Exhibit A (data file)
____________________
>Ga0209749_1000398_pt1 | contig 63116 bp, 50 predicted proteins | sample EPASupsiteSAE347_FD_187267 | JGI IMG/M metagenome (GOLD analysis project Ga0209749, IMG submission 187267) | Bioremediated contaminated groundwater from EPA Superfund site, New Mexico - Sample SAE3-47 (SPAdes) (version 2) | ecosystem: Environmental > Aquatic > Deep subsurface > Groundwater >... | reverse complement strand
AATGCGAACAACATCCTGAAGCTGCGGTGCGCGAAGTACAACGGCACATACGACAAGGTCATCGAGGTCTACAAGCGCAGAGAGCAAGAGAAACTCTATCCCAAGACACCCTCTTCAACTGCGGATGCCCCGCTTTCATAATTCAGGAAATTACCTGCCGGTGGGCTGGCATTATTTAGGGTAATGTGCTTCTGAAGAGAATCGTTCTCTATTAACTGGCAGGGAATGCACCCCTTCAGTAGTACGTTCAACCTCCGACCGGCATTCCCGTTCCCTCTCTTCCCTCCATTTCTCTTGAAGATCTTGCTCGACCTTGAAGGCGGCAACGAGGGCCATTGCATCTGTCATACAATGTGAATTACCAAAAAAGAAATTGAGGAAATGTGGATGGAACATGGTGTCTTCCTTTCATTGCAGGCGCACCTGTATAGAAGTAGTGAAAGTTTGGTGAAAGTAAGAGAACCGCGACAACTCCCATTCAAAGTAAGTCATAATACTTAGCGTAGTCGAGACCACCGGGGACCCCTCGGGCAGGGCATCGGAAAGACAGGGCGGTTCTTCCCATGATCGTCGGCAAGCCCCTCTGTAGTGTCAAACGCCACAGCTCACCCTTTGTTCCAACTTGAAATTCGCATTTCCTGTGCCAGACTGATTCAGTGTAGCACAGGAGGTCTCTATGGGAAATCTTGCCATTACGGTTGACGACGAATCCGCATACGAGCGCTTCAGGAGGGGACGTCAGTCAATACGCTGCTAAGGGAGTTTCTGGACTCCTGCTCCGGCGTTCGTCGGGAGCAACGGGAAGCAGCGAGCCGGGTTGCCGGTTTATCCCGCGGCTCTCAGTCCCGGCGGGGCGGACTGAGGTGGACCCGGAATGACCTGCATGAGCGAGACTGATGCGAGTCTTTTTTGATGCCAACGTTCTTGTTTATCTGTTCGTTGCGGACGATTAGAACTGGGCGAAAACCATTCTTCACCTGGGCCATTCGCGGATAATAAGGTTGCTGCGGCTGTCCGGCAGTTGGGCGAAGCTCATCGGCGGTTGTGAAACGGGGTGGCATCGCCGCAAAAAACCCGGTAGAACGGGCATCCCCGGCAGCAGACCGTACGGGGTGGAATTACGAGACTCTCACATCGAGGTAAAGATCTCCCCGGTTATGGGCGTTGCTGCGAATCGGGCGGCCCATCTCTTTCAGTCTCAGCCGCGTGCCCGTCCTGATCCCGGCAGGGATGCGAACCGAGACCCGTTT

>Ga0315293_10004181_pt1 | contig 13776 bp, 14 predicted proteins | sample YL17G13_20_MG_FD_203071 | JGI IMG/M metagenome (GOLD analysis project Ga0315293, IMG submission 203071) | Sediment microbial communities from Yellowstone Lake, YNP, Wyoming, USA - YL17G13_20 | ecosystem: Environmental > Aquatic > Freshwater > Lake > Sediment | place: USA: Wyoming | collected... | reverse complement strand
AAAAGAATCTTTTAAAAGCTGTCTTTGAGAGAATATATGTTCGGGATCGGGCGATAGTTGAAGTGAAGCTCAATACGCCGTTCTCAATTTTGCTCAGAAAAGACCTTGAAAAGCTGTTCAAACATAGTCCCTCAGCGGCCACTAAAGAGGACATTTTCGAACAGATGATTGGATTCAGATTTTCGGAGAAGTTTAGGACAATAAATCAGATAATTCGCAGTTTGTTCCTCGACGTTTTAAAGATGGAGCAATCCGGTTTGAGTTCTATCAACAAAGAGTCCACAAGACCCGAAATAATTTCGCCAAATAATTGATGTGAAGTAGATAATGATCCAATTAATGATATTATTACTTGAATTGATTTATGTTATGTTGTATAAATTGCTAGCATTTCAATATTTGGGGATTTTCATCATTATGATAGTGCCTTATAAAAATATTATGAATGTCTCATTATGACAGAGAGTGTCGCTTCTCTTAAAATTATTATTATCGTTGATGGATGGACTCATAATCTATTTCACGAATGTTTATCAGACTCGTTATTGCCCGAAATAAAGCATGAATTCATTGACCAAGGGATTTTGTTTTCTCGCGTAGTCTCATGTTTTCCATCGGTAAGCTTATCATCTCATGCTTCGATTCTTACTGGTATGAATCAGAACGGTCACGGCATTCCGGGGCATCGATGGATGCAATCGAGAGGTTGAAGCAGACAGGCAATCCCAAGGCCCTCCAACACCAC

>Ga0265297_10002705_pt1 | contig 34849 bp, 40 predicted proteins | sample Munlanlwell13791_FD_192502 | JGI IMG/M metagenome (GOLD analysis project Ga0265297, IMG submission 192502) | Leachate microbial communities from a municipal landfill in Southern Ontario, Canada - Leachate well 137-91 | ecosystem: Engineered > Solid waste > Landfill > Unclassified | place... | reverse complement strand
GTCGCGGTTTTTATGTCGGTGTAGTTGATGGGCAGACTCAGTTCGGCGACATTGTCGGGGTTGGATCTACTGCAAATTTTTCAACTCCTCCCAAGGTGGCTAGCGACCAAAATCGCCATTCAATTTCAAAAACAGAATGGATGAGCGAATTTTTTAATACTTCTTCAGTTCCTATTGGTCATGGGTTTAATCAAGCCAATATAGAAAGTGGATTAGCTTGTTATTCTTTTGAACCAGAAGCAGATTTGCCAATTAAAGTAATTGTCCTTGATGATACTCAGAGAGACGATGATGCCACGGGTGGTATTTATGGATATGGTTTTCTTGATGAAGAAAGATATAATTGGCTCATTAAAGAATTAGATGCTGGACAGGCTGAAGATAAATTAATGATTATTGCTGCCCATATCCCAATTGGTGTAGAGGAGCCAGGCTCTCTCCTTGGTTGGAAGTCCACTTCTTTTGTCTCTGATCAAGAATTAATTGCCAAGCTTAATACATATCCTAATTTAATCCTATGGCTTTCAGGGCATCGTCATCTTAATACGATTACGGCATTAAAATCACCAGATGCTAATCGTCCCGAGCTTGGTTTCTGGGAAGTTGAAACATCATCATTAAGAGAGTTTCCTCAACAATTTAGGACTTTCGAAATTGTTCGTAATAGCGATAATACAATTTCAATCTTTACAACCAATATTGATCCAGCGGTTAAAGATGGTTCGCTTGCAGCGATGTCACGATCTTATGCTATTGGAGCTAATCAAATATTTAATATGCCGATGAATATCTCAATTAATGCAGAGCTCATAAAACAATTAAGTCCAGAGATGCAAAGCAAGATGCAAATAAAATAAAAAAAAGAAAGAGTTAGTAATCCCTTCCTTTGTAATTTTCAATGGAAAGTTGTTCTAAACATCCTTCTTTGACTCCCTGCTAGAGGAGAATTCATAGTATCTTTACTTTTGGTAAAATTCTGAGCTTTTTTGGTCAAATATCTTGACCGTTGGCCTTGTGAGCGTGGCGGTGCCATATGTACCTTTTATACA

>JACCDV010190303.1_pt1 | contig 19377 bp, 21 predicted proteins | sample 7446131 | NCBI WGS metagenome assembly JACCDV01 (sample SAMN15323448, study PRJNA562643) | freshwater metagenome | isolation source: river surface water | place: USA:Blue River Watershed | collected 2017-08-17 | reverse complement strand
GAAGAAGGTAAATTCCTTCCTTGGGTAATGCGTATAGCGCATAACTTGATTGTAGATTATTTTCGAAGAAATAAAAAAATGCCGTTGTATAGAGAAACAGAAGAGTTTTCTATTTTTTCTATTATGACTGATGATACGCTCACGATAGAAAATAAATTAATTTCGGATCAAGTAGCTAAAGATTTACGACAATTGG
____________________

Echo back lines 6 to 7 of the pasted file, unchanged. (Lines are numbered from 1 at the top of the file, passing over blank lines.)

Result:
GTCGCGGTTTTTATGTCGGTGTAGTTGATGGGCAGACTCAGTTCGGCGACATTGTCGGGGTTGGATCTACTGCAAATTTTTCAACTCCTCCCAAGGTGGCTAGCGACCAAAATCGCCATTCAATTTCAAAAACAGAATGGATGAGCGAATTTTTTAATACTTCTTCAGTTCCTATTGGTCATGGGTTTAATCAAGCCAATATAGAAAGTGGATTAGCTTGTTATTCTTTTGAACCAGAAGCAGATTTGCCAATTAAAGTAATTGTCCTTGATGATACTCAGAGAGACGATGATGCCACGGGTGGTATTTATGGATATGGTTTTCTTGATGAAGAAAGATATAATTGGCTCATTAAAGAATTAGATGCTGGACAGGCTGAAGATAAATTAATGATTATTGCTGCCCATATCCCAATTGGTGTAGAGGAGCCAGGCTCTCTCCTTGGTTGGAAGTCCACTTCTTTTGTCTCTGATCAAGAATTAATTGCCAAGCTTAATACATATCCTAATTTAATCCTATGGCTTTCAGGGCATCGTCATCTTAATACGATTACGGCATTAAAATCACCAGATGCTAATCGTCCCGAGCTTGGTTTCTGGGAAGTTGAAACATCATCATTAAGAGAGTTTCCTCAACAATTTAGGACTTTCGAAATTGTTCGTAATAGCGATAATACAATTTCAATCTTTACAACCAATATTGATCCAGCGGTTAAAGATGGTTCGCTTGCAGCGATGTCACGATCTTATGCTATTGGAGCTAATCAAATATTTAATATGCCGATGAATATCTCAATTAATGCAGAGCTCATAAAACAATTAAGTCCAGAGATGCAAAGCAAGATGCAAATAAAATAAAAAAAAGAAAGAGTTAGTAATCCCTTCCTTTGTAATTTTCAATGGAAAGTTGTTCTAAACATCCTTCTTTGACTCCCTGCTAGAGGAGAATTCATAGTATCTTTACTTTTGGTAAAATTCTGAGCTTTTTTGGTCAAATATCTTGACCGTTGGCCTTGTGAGCGTGGCGGTGCCATATGTACCTTTTATACA

>JACCDV010190303.1_pt1 | contig 19377 bp, 21 predicted proteins | sample 7446131 | NCBI WGS metagenome assembly JACCDV01 (sample SAMN15323448, study PRJNA562643) | freshwater metagenome | isolation source: river surface water | place: USA:Blue River Watershed | collected 2017-08-17 | reverse complement strand